News George Pell Legal advice questioned over George Pell stories

Legal advice questioned over George Pell stories

Details of Cardinal George Pell's now-overturned conviction were published. Photo: AAP
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The former editor of a Melbourne newspaper says he relied on advice from experienced lawyers before publishing a story about Cardinal George Pell’s child sexual abuse convictions.

The Age newspaper, journalists and editors are facing contempt charges over articles published after Cardinal Pell’s now-overturned conviction in December 2018, over alleged breaches of suppression orders.

Australian media were banned from reporting the verdict in the case until February 2019 because Cardinal Pell, who has since returned to Rome, was due to face a second trial.

Then-editor Alex Lavelle told a contempt trial in Victoria’s Supreme Court on Friday that the advice of “eminent” lawyers was primarily what he relied on in deciding to run a news story and an editorial.

The article referred to a high-profile Australian having been convicted of a crime, and the fact they were due to face a second trial.

In an email to a colleague, Mr Lavelle said he believed the article was not in breach of the suppression order.

But Justice John Dixon said the specific wording of the suppression order included an express prohibition on mentioning multiple trials and a more broad ban on any information “derived” from the trial.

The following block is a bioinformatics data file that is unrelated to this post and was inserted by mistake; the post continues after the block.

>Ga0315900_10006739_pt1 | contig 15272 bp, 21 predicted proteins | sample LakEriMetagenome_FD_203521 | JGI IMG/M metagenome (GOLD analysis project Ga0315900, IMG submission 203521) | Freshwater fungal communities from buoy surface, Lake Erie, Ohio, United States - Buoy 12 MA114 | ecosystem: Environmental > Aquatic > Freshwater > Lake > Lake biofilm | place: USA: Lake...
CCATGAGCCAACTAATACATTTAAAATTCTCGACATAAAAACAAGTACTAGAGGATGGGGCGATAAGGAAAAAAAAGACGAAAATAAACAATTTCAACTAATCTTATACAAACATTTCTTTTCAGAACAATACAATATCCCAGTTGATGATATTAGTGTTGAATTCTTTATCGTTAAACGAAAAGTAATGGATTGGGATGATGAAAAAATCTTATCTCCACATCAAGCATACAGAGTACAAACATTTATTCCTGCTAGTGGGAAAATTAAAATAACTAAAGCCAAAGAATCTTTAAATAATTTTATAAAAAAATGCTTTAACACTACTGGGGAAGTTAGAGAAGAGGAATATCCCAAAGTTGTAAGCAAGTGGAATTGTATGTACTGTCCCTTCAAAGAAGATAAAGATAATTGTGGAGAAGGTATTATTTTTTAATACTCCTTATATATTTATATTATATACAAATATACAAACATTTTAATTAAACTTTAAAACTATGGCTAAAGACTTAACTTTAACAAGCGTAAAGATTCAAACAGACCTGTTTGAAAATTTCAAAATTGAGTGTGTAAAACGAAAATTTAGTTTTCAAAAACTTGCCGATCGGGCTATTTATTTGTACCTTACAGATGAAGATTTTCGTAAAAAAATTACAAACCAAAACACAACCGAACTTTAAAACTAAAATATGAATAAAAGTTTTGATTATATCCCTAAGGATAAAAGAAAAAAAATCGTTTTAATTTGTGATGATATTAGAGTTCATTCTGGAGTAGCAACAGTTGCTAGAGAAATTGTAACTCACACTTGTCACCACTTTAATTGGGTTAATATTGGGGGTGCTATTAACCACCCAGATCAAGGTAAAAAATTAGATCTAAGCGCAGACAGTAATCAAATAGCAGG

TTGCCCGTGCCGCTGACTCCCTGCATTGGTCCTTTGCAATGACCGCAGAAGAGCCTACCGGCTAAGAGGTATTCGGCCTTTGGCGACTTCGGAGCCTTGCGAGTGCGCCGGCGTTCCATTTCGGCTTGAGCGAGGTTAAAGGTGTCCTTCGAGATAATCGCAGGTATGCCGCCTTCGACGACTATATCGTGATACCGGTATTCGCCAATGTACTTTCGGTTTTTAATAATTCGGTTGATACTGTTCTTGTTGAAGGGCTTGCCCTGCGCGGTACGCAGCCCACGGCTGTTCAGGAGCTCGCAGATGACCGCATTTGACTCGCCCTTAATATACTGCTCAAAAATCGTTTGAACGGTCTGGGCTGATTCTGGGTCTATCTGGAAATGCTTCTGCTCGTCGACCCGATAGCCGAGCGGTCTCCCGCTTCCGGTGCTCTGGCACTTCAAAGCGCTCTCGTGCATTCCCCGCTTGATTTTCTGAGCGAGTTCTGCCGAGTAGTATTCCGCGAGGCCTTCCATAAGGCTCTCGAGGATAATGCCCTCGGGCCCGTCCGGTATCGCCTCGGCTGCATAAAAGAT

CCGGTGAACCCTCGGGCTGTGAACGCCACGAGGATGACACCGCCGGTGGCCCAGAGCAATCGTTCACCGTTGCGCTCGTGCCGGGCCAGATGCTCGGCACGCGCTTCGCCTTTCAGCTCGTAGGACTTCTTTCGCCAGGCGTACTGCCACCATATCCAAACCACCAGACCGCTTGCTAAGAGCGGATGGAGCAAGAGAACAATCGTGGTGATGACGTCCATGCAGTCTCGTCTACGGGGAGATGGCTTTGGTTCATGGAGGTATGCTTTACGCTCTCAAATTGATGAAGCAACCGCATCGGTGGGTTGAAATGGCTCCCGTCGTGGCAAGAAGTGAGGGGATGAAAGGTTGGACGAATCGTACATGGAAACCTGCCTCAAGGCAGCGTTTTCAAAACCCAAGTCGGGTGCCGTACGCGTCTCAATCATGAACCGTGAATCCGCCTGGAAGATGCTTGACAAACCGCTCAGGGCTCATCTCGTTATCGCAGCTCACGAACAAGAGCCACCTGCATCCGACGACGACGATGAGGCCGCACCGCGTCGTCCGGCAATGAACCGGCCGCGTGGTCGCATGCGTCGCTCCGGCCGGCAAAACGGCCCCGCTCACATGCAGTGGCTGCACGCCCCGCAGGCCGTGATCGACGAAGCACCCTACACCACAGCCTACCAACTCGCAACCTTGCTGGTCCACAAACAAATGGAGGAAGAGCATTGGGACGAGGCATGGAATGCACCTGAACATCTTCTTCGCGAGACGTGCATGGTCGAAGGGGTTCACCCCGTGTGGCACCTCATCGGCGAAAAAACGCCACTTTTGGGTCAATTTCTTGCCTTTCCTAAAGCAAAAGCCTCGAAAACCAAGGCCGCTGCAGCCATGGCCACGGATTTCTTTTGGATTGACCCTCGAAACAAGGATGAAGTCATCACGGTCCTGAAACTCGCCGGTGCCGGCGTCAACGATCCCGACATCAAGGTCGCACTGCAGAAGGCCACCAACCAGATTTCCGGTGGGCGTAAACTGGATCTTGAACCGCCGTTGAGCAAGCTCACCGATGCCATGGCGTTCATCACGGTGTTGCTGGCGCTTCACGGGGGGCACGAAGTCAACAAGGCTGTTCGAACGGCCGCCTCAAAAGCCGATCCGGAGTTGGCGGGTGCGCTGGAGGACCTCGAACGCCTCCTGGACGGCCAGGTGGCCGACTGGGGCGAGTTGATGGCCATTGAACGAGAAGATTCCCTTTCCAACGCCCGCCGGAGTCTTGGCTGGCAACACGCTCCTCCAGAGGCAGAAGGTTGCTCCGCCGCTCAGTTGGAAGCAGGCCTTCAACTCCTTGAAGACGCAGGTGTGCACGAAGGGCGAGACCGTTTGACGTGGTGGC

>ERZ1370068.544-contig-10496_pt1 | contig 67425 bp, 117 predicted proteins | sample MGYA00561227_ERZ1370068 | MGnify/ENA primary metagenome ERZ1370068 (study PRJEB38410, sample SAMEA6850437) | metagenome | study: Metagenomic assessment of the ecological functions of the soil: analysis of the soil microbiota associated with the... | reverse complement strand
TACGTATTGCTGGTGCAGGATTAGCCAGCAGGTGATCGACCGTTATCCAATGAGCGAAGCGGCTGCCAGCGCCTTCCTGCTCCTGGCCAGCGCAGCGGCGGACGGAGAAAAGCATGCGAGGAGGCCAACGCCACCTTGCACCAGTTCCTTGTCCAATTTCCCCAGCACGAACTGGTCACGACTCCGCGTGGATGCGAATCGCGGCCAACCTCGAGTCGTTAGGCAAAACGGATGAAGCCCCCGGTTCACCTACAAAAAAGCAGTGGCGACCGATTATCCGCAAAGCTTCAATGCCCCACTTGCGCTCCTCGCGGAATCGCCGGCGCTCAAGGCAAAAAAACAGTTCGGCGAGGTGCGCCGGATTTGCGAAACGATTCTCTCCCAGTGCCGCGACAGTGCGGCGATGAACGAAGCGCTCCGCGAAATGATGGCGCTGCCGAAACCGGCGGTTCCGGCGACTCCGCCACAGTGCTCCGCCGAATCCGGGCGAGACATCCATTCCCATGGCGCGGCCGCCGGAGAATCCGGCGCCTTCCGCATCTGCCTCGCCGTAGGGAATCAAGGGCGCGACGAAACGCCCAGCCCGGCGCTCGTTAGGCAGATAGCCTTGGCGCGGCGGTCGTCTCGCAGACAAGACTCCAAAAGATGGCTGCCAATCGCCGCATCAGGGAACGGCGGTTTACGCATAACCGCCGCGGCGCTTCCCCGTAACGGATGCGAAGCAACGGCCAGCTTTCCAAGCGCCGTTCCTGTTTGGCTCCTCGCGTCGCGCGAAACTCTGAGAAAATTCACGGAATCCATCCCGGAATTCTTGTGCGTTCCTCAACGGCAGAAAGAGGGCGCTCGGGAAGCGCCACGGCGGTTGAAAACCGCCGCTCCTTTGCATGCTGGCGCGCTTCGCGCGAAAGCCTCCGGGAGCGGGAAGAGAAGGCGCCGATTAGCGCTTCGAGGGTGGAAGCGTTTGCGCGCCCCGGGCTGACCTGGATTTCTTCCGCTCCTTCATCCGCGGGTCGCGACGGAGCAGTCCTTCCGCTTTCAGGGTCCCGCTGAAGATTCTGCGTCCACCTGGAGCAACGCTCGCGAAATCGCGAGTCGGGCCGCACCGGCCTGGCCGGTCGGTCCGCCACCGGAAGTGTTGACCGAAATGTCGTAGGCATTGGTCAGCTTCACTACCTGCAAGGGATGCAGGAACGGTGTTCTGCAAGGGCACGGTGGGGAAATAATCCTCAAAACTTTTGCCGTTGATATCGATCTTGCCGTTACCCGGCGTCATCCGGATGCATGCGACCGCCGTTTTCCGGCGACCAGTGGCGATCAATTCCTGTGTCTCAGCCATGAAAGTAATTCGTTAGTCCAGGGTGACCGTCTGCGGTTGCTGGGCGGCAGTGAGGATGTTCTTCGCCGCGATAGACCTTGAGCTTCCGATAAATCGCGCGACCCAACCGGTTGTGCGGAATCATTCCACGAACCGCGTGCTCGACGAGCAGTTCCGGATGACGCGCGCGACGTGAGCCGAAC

“It seems to me, to a person with a primary qualification in English Literature, that understanding paragraph one would not occasion great difficulty,” Justice Dixon said.

“So why do you say publishing the fact a high-profile person had been convicted was not information you had derived from court reporters in that trial?”

Mr Lavelle said his primary focus had been around the identity and nature of the charges in the case and on the advice he received from two “eminent and experienced media lawyers” that those details could be published.

He said he understood Justice Dixon’s point that looking at the order now there was a “plain prohibition” on that information.

“All I can say is if I had believed we were in breach of the suppression order we would not have published the story,” he said.

The hearing is continuing with evidence from Australian Financial Review news editor Mark Coultan.

-AAP